According to a report in the Lancet two million women were diagnosed with breast or cervicalRelating either to the cervix (the neck of the womb) or to the cervical vertebrae in the neck (cervical spine).cancerAbnormal, uncontrolled cell division resulting in a malignant tumour that may invade surrounding tissues or spread to distant parts of the body. globally last year. The research sadly points to the need to make cancer prevention a priority – especially in the developing world.
Of the 2 million new cases of breast and cervical cancer in 2010, there were 625,000 deaths. There was a sharp rise in breast and cervical cancer among younger women. The figures on breast cancer show an increase in cases at a rate of about 3%, while death rates are also rising at about 2% a year. This is partly due to an ageing population and other factors, including diet, obesityExcess accumulation of fat in the body., genetics, economics and the availability of screeningA way to identify people who may have a certain condition, among a group of people who may or may not seem to.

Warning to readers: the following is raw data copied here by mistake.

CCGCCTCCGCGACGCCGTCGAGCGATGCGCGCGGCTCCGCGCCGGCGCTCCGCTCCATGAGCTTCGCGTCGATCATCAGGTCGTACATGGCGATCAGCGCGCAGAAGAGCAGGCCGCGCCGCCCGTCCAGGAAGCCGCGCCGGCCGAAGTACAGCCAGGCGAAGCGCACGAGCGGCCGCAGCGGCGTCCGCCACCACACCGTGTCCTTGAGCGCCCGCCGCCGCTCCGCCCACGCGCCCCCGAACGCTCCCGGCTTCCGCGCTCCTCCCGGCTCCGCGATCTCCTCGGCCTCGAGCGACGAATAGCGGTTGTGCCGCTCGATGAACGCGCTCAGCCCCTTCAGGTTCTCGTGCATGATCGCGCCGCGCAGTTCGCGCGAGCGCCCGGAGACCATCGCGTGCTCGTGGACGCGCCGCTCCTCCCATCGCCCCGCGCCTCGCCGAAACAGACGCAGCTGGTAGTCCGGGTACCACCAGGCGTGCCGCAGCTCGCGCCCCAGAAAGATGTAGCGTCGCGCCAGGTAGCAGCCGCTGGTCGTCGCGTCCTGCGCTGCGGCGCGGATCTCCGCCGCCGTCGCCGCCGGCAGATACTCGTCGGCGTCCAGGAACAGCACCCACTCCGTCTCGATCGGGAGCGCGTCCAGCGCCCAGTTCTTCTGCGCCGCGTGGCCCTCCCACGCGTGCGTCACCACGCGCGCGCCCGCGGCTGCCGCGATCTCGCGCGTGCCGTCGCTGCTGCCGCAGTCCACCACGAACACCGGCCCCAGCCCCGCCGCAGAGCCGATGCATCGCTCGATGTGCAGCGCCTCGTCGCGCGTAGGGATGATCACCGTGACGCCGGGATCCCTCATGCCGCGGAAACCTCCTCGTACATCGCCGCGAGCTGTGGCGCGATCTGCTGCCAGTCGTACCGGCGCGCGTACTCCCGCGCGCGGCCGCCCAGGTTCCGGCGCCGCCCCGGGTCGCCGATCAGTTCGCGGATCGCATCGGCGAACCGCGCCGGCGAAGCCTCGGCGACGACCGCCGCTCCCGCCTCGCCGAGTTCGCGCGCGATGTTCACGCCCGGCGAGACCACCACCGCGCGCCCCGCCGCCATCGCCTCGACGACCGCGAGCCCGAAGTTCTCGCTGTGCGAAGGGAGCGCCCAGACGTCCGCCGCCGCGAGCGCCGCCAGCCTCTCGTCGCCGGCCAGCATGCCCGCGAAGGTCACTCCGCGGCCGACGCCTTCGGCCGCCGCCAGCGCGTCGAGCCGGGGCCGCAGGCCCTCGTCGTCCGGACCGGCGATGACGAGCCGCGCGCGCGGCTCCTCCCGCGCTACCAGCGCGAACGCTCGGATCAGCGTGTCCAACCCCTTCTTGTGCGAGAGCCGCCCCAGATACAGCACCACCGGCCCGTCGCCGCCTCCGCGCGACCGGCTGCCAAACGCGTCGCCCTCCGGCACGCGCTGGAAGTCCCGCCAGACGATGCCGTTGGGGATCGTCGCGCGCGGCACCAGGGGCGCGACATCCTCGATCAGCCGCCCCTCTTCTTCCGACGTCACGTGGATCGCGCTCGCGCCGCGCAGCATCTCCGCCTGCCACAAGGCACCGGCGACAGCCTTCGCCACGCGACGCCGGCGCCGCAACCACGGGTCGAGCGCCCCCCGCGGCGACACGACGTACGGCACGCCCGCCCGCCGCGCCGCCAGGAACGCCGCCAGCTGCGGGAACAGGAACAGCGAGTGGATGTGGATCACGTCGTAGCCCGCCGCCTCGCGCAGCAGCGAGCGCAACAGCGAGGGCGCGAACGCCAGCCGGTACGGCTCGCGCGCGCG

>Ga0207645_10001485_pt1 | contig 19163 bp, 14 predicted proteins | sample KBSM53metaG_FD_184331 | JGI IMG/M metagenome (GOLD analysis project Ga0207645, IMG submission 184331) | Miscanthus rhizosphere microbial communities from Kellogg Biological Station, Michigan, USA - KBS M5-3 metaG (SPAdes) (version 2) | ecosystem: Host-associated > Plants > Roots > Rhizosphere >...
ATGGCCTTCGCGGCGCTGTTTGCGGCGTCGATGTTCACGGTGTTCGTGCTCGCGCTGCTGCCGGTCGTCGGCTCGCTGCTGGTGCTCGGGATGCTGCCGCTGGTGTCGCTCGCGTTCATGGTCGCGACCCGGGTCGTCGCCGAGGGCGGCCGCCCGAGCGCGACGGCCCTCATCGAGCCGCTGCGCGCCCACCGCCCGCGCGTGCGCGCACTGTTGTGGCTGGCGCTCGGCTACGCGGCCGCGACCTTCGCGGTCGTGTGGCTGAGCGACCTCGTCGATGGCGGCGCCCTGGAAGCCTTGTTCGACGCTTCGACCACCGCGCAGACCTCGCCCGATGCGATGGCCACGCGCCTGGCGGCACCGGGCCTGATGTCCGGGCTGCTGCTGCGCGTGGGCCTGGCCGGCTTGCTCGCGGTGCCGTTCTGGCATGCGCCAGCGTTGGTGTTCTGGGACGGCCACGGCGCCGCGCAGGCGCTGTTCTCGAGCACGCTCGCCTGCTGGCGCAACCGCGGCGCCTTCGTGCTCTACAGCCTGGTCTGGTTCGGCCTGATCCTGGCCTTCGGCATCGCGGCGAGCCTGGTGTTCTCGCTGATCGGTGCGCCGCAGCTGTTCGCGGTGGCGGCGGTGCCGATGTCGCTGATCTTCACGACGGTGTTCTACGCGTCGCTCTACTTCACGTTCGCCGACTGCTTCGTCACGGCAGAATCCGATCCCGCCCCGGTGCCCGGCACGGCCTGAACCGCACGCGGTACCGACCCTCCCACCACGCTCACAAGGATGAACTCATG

In the past, the leading causes of death in women of reproductive age included complications during childbirth and pregnancythe period from conception to birth. The latest research suggests that breast and cervical cancer deaths are starting to overtake, in poorer countries.
The study covered the period1980-2010 and showed major differences in a woman's chances of developing, and surviving, cancer. For example, in the UK, a woman's risk of dying from breast cancer has fallen from 1 in 32 in 1980, to 1 in 47 by 2010. In countries such as Rwanda, however, the trend has reversed, with 1 in 60 women now at risk, compared with 1 in 97 in 1980.
The authors of the report say that the main known risk factors for breast cancer are poor diet and obesity and these are now becoming more commonplace in poor countries. "We have found that while countries such as the United States and United Kingdom have been able to lower the risks of women dying from breast cancer, through better screening and treatment, countries with fewer resources are seeing the risks go up."
With cervical cancer, the number of cases and deaths are rising more slowly than breast cancer, they say, with the number of deaths from cervical cancer going down in high-income countries.
"Our concern is that this is a disease that is almost entirely preventable through safe sex practices and early detection, yet it continues to kill nearly a half a million women every year.
"With the right investments and targeted policies, like the ones we have seen in places such as the UK, we can reverse this trend."